Reed Smith has laid off 45 lawyers across its offices in the United States, Europe and the Middle East, along with an unidentified number of staff.

The news was first reported on legal website Above the Law and was confirmed by Reed Smith in a statement from global managing partner Sandy Thomas. Thomas told The Legal on Thursday that the moves were done to improve efficiency in the delivery of legal services and better meet client expectations for how matters should be staffed. He said the firm would continue to hire lawyers.

“The legal industry has experienced a fundamental shift in the nature of the demand for, and the delivery of, legal services in recent years,” Thomas said in the statement. “Like all profitable businesses, Reed Smith must be attentive to market demand and industry changes and make necessary adjustments to remain competitive.

“For those reasons, the firm recently undertook a review of its staffing model to ensure the firm is sized and structured to provide clients with the highest quality legal services in the most efficient manner. One step we have taken today is to restructure our legal and nonlegal staff.”

Thomas said the layoffs affected 45 lawyers, or 2.5 percent of the firm’s attorney head count, and a “related number of staff.” The firm has more than 1,750 lawyers across 27 offices.

Thomas said the firm was providing those affected with severance pay and advisory support for job placement.

According to the statement, Reed Smith experienced a fourth-straight year of more than $1 billion in revenue in 2015. The firm hired more than 40 lateral partners in 2015 as well.

“Reed Smith has a clear strategy to provide the highest quality legal services in our key industriesfinancial services, life sciences and health, energy and natural resources, shipping, and entertainment and mediaand the practices that support them. These changes will help us deliver on that promise,” Thomas said.

In an interview Thursday, Thomas described the layoffs as a restructuring more than a reduction in workforce. He said the firm has and would continue to hire new attorneys.

“Since I’ve been in this role, I have been trying to look really carefully at the demand dynamics and business,” Thomas said. “As I’ve been studying that and listening to general counsel and our clients, I’ve seen a couple of trends out there that I thought were important and we needed to address.”

The point isn’t just that there is a decline in demand generally in the industry, Thomas said, but that clients are increasingly focused on the efficiency of the legal services that they are getting.

“That is really a big motivator for us, not just with this step but in being the best firm we can be,” Thomas said.

Thomas pointed to a recent Citi/Hildebrandt report that urged law firms to look carefully at their leverage model and the cost of their leverage. Thursday’s layoffs were part of retooling the firm’s leverage to better fit with the concept of providing leaner teams to staff individual client matters, Thomas said. And managing leverage doesn’t mean just reducing associate numbers. Thomas said partners and a number of other classes of timekeepers were affected by the layoffs. He would not say how many staff members were affected. The firm also started this year a project management certification program for its lawyers.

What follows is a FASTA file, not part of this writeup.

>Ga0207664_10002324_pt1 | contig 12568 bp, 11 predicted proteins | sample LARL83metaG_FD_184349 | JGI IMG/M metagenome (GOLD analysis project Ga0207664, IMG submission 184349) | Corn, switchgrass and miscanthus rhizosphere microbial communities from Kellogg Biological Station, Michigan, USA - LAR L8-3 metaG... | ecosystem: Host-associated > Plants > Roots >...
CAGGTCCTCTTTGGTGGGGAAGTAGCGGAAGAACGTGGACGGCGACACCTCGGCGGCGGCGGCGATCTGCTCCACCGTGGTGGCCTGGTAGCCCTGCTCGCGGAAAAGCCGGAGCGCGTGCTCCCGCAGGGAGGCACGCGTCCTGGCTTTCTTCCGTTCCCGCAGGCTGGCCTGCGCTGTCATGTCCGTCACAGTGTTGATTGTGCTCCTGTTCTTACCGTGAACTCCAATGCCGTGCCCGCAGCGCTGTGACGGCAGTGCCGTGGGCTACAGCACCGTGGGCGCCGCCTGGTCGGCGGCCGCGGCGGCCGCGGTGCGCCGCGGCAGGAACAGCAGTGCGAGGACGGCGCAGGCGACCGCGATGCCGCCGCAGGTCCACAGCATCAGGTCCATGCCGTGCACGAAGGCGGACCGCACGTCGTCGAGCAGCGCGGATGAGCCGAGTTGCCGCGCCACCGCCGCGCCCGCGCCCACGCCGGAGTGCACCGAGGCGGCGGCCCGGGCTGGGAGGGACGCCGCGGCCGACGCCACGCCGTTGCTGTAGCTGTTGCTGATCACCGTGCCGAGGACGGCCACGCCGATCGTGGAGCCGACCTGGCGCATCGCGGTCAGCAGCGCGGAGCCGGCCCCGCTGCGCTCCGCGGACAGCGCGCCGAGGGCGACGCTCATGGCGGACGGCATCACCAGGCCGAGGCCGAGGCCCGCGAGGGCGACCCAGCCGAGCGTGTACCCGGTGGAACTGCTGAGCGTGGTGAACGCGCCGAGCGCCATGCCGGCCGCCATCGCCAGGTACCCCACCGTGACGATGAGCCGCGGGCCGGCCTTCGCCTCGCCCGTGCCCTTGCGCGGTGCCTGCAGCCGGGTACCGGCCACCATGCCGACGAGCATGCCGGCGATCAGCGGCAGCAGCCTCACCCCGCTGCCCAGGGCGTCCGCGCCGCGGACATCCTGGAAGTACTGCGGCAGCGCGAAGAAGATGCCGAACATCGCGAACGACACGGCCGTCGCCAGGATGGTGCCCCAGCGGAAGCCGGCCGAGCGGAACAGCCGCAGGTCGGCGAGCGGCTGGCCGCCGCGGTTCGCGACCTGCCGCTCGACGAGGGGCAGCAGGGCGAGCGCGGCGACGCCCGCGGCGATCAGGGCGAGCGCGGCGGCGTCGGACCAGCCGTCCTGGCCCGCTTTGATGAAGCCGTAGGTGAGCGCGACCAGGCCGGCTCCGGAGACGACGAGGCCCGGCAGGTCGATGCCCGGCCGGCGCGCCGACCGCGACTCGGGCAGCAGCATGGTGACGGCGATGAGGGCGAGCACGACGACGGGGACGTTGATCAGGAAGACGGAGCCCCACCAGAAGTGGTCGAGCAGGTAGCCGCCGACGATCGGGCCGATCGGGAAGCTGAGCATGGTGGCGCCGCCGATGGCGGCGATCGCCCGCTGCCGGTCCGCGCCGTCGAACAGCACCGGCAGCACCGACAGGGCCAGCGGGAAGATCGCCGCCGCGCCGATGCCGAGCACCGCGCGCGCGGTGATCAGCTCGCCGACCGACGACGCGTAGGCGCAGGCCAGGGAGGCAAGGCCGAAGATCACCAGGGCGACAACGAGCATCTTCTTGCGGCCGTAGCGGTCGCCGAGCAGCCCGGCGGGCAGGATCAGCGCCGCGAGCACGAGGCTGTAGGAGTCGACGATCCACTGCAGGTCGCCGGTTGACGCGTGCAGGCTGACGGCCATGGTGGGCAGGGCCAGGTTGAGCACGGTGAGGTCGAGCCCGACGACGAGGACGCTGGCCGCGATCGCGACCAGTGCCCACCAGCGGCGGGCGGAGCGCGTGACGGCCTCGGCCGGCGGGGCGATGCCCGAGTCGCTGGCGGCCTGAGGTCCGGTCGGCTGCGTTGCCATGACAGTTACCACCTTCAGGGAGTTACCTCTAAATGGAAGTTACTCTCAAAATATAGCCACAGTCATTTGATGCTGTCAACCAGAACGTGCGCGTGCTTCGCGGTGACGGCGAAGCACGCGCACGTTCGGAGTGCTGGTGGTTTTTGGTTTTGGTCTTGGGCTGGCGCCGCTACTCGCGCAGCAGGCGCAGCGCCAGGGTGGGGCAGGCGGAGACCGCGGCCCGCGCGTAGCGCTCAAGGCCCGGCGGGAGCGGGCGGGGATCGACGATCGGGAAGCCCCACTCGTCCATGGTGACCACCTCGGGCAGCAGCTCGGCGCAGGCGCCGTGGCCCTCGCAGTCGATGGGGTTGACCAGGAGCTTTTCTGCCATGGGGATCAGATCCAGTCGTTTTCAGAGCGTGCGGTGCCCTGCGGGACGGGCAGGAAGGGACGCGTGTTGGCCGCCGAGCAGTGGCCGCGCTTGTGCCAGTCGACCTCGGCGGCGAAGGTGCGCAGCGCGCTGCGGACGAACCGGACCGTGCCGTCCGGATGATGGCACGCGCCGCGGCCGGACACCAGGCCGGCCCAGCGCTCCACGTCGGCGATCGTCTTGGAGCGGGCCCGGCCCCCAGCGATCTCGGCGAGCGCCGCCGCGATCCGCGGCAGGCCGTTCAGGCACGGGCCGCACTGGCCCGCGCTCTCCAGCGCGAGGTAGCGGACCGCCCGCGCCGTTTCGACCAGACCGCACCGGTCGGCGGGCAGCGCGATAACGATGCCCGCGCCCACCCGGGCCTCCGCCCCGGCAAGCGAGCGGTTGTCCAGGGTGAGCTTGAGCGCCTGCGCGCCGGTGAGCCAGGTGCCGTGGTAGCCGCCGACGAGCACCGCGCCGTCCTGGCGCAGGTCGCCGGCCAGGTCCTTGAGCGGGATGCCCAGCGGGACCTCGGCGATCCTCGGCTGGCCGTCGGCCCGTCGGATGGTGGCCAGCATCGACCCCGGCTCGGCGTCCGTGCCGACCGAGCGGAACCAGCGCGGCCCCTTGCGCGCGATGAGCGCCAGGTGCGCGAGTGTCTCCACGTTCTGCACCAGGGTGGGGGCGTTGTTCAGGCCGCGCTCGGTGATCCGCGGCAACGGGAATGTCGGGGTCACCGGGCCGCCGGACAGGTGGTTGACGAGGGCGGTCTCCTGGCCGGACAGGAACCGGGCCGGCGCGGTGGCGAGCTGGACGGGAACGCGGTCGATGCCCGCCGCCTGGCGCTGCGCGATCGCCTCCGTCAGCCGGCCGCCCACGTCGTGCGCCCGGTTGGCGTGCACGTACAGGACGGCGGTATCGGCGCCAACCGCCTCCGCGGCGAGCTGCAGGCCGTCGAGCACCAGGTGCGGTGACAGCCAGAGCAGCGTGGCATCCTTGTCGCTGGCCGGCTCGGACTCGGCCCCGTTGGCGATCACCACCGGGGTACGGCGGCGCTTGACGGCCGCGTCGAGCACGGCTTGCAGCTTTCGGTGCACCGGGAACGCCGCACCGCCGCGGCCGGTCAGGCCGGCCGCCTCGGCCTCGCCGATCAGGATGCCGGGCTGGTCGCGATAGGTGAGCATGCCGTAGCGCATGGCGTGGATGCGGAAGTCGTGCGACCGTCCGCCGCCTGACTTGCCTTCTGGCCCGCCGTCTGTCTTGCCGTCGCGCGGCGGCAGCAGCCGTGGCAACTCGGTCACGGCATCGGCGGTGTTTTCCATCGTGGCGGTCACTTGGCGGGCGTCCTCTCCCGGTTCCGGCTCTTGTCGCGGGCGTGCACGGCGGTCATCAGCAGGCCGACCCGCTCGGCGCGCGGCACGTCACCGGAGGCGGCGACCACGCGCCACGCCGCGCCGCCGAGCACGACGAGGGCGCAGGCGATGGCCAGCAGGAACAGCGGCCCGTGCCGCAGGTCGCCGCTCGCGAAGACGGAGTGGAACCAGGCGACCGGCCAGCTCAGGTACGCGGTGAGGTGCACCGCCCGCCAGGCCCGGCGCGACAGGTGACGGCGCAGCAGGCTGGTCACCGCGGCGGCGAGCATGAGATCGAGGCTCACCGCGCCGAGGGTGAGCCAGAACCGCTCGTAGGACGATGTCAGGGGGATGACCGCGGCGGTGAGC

Thomas said there would be a transition period until the layoffs became effective, but he did not say how long the laid-off attorneys and staff would remain at the firm.

Thomas took over leadership at Reed Smith in the fall of 2013 after longtime managing partner Gregory B. Jordan left to serve as general counsel of PNC Financial Services. In that time, he has shaken up leadership and emphasized the firm’s focus on five key industry groups.

Thomas said lateral hires over the last 12 months along with the partner promotions the firm made earlier this year reflect Reed Smith’s continued focus on those industry groups. But he said he wouldn’t make a correlation between that focus and the lawyers who were let go.

Without giving specifics, Thomas said the layoffs were not tied to a specific geographic area or practice.

Brad Hildebrandt of Hildebrandt Consulting has advised Reed Smith for several years. He said there is a lot of downsizing going on in the profession right now given a lack of demand in certain practice areas, such as litigation. He said Reed Smith was proactive about it and did it all at once rather than “bleed to death” by cutting small groups over a long period of time and making people in the firm nervous.

“There is some point where you have to size the firm to your client base,” Hildebrandt said.

Thomas said this round of layoffs ­addresses the firm’s concerns on efficiency and he doesn’t expect other layoffs.

“There is definitely a human cost here and a human impact that we are aware of and sensitive about,” Thomas said.

Hildebrandt said Reed Smith grew very fast over the last five years and “whenever you do that, there will always be a time where you have to sit back and say, ‘Are you the right size here?’”

Hildebrandt said there will be more layoffs at other firms in the near future.

The last time Reed Smith conducted a mass round of layoffs was during the height of the recession in late 2008 and early 2009.

In April 2009, Reed Smith cut 17 associates and 55 support staff in the United States and put nine U.K. associates and 19 U.K. staff members into redundancy consultation. That came on the heels of the December 2008 layoff of 115 staff members.

The firm had reduced its legal secretary head count by 50 in April 2008, but said at the time that it was done in an effort to get more in line with a desired attorney-to-secretary ratio rather than for economic reasons.

Gina Passarella can be contacted at ­215-557-2494 or Follow her on Twitter @GPassarellaTLI. •